Buying Fractional Shares
The ancient Egyptians may have been first to use fractional numbers around 1,800 B.C. And these days, some mathematicians still prefer fractions over decimals. But I think their argument is pointless. All puns aside, today, in the world of investing, fractions are more popular than ever. On today’s MoneyWise, Kingdom Advisors President Rob West talks about buying just a piece of a stock. It’s called “fractional investing.”
• Fractional investing allows you to invest without a lot of money. Shares of some stocks and ETFs (Exchange-traded Funds) are so expensive that many investors can’t afford it or don’t want to risk owning a whole share. It’s like enjoying pizza by the slice instead of having to buy the whole pie.
• In the past you had to purchase at least one full share of a company. But that left out a lot of small investors. Today, with fractional investing, you can own part of a company or fund by purchasing as little as 1% of a share (1/100th).
• Proponents of fractional investing will tell you that it’s a great way to diversify your holdings with limited funds. It allows you to own a much greater variety of stocks and funds with the same amount of money whereas before, you had to invest in a single company. So with just $1,000 you could invest in dozens of stocks or ETFs.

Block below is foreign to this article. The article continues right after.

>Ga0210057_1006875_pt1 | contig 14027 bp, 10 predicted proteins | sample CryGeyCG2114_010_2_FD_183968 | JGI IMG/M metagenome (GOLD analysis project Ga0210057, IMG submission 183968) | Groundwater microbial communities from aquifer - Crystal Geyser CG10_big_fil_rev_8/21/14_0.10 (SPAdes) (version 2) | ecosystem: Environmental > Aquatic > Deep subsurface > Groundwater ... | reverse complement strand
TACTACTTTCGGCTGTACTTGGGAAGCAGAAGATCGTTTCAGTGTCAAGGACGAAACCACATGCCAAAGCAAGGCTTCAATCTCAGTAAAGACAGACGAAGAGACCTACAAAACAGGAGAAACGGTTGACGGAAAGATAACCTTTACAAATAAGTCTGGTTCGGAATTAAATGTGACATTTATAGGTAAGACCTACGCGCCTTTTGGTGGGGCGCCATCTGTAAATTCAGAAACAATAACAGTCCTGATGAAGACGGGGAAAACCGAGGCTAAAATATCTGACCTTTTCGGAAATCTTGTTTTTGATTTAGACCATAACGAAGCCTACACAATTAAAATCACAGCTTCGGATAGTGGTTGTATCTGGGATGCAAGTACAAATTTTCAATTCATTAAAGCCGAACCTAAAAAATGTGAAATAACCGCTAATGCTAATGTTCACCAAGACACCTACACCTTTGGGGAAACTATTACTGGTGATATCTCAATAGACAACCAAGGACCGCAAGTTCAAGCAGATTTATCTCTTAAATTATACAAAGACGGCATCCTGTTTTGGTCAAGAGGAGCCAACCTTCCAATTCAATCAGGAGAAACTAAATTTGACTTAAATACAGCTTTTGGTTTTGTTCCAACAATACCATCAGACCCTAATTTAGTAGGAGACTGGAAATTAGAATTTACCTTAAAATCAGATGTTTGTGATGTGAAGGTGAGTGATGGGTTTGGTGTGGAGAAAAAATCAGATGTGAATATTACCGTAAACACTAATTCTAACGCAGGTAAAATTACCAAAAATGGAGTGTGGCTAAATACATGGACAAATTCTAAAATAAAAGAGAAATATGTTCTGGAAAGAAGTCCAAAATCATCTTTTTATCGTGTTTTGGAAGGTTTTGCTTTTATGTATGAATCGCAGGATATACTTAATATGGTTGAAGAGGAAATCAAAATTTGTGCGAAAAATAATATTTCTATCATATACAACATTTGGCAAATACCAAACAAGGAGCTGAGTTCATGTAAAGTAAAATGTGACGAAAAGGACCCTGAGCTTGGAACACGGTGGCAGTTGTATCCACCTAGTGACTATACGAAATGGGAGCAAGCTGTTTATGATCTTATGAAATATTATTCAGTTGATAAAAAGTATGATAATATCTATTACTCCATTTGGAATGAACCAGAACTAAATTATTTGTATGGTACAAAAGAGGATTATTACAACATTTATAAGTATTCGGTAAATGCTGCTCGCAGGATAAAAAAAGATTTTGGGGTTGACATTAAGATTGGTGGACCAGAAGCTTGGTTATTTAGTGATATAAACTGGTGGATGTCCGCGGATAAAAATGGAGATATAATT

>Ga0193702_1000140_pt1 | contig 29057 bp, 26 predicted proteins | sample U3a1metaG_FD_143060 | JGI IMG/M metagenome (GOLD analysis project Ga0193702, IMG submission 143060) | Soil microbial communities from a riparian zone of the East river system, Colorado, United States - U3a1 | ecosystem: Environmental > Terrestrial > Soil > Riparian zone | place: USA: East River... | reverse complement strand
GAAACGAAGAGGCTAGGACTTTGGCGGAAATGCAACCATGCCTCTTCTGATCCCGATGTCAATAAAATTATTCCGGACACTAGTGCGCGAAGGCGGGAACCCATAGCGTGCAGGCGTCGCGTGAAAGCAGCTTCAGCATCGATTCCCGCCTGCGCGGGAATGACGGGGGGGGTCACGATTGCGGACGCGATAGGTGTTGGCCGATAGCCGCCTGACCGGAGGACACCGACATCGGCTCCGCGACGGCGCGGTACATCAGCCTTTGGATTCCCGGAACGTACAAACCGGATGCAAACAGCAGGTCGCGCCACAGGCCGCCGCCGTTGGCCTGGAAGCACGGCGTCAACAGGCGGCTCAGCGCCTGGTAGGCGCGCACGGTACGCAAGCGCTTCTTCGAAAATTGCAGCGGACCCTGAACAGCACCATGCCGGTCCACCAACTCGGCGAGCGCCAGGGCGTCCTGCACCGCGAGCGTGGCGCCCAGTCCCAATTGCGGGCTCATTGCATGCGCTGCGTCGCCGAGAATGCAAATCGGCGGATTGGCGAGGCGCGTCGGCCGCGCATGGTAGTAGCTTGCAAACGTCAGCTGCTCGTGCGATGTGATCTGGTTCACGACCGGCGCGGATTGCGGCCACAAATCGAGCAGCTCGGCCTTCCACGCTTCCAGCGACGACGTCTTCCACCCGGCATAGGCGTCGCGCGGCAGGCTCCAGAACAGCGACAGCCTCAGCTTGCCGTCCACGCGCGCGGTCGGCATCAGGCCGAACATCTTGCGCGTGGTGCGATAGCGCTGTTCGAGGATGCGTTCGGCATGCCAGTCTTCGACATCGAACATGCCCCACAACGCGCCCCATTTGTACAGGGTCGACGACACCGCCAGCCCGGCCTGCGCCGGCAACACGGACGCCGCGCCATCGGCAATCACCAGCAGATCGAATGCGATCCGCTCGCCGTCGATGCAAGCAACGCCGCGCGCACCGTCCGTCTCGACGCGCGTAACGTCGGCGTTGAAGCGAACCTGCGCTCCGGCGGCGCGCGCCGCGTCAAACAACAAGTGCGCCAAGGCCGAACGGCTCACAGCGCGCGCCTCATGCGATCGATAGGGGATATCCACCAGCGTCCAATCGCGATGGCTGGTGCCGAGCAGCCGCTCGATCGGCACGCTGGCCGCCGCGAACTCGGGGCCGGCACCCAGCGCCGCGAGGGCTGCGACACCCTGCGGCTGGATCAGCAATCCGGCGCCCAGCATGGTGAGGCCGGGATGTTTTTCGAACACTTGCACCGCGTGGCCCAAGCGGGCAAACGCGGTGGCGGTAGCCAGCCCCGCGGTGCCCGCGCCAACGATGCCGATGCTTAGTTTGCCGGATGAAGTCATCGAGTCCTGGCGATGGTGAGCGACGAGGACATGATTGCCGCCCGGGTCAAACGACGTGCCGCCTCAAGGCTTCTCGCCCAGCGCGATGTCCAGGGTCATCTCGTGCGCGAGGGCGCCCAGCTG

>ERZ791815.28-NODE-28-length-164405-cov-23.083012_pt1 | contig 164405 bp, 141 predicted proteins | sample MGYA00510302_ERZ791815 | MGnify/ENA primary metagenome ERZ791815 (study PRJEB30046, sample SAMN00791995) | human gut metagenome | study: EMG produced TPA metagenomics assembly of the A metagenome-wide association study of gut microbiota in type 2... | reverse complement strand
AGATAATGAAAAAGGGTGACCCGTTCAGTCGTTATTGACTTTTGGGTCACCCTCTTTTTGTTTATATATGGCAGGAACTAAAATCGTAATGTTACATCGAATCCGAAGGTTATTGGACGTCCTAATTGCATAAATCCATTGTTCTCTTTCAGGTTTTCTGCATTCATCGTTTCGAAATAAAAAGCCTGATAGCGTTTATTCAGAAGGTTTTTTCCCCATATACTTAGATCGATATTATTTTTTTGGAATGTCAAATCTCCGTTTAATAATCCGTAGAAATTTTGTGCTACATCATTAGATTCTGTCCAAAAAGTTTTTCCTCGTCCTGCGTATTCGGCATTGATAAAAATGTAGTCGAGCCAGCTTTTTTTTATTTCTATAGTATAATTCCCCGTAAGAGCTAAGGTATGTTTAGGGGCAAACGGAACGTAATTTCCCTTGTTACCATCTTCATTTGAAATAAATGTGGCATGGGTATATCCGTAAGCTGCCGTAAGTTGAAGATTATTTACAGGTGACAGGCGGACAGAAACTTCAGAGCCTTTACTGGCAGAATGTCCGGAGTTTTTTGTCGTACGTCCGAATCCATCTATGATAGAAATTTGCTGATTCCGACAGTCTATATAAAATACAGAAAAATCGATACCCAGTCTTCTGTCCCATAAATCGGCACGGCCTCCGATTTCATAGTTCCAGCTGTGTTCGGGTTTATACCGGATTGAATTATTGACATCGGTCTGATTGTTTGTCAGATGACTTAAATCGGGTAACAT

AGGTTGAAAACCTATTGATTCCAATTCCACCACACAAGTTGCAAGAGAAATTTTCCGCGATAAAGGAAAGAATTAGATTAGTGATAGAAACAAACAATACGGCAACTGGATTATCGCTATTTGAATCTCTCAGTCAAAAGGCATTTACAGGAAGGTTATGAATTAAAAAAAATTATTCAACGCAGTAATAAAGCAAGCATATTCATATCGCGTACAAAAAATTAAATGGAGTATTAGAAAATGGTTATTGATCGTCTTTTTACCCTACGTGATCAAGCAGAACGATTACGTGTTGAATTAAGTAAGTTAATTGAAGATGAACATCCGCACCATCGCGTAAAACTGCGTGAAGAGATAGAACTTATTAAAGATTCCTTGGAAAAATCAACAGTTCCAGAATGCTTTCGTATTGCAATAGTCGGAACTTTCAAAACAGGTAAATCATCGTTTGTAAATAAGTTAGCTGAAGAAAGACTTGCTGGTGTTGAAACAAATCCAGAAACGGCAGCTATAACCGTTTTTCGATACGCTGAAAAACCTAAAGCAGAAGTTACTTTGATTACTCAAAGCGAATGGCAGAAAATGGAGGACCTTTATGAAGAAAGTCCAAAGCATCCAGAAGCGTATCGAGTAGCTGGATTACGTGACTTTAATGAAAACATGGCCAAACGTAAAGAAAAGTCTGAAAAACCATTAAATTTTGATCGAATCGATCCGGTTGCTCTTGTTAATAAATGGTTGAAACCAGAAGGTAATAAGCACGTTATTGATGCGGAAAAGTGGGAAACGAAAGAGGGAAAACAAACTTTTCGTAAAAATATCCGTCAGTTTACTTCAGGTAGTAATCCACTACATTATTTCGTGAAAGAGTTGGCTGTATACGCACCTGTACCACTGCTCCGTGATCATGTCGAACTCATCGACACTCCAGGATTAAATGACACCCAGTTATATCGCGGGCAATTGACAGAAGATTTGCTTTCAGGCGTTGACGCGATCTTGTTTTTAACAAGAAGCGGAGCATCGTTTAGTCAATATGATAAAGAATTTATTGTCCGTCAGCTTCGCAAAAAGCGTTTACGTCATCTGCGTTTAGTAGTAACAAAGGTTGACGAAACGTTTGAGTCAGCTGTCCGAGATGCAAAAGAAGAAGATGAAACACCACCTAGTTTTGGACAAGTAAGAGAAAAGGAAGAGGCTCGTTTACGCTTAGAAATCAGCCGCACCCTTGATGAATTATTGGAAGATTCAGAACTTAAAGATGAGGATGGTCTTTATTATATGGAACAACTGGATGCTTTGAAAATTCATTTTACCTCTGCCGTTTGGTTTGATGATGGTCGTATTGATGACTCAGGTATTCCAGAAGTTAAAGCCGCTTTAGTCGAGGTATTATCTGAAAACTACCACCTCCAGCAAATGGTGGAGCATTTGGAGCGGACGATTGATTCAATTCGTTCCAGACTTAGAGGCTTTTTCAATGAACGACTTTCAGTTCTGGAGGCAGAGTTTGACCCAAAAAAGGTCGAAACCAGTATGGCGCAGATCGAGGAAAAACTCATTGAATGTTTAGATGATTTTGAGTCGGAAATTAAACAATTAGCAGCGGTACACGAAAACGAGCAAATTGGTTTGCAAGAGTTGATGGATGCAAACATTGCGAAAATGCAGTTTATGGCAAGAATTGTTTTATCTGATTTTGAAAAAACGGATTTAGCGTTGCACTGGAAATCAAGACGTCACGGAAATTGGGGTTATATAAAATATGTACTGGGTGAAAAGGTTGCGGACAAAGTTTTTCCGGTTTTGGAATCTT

• There are now several apps you can download to do this: Stash, Robinhood or Acorns. There are also larger brokers such as Fidelity and Schwab that do this. Those are good options if you’re specifically interested in owning part of a pricey stock like Amazon or Apple. But if you simply want to get a better return than what banks can give on a small amount of money, Wealthfront or Betterment are good options.
• Before getting started in fractional investing, make sure you’re ready to invest. It doesn’t make sense to put money into something like fractional shares if you have credit card debt. Any money you make will be dwarfed by what you’re paying in interest on a credit card balance; so pay that off first. Also, you’ll want to have your emergency savings fully funded with 3 to 6 months of living expenses in something like an online savings account to get the maximum interest rate. Even then, fractional investing shouldn’t be your first choice. If your employer offers a 401(k) with matching contributions, you should first contribute enough to max that out. It’s free money.
Here are some questions we answered from our callers on today’s program:
• How do I invest my money in a Godly way? Some companies invest in sinful areas.
• Do you recommend doing a reverse mortgage?
• Regarding pensions, how do you recommend I take it should I pass away, leaving my wife? In a lump sum or in monthly pay-outs?
• Help me to understand the fees associated with a professional financial advisor.
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